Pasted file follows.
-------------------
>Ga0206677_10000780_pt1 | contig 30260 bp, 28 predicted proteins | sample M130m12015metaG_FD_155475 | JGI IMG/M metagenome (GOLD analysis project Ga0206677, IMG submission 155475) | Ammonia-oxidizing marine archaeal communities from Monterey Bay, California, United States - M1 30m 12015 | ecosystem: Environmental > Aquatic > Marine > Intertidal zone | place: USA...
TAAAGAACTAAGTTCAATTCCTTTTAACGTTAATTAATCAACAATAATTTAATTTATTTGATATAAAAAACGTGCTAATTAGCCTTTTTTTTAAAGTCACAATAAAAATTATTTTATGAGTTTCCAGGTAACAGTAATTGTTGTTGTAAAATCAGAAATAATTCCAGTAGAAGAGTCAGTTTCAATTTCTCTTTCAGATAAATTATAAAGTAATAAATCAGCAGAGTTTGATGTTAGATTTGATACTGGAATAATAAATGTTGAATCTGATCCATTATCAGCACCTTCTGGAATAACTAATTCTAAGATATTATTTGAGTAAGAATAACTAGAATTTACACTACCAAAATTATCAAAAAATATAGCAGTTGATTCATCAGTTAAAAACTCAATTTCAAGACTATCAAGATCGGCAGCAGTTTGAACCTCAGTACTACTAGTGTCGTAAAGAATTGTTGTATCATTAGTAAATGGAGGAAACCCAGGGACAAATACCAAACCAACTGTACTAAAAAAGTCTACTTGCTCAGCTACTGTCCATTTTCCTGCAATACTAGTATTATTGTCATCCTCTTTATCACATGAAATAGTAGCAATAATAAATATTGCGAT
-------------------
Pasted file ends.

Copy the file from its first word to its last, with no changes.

>Ga0206677_10000780_pt1 | contig 30260 bp, 28 predicted proteins | sample M130m12015metaG_FD_155475 | JGI IMG/M metagenome (GOLD analysis project Ga0206677, IMG submission 155475) | Ammonia-oxidizing marine archaeal communities from Monterey Bay, California, United States - M1 30m 12015 | ecosystem: Environmental > Aquatic > Marine > Intertidal zone | place: USA...
TAAAGAACTAAGTTCAATTCCTTTTAACGTTAATTAATCAACAATAATTTAATTTATTTGATATAAAAAACGTGCTAATTAGCCTTTTTTTTAAAGTCACAATAAAAATTATTTTATGAGTTTCCAGGTAACAGTAATTGTTGTTGTAAAATCAGAAATAATTCCAGTAGAAGAGTCAGTTTCAATTTCTCTTTCAGATAAATTATAAAGTAATAAATCAGCAGAGTTTGATGTTAGATTTGATACTGGAATAATAAATGTTGAATCTGATCCATTATCAGCACCTTCTGGAATAACTAATTCTAAGATATTATTTGAGTAAGAATAACTAGAATTTACACTACCAAAATTATCAAAAAATATAGCAGTTGATTCATCAGTTAAAAACTCAATTTCAAGACTATCAAGATCGGCAGCAGTTTGAACCTCAGTACTACTAGTGTCGTAAAGAATTGTTGTATCATTAGTAAATGGAGGAAACCCAGGGACAAATACCAAACCAACTGTACTAAAAAAGTCTACTTGCTCAGCTACTGTCCATTTTCCTGCAATACTAGTATTATTGTCATCCTCTTTATCACATGAAATAGTAGCAATAATAAATATTGCGAT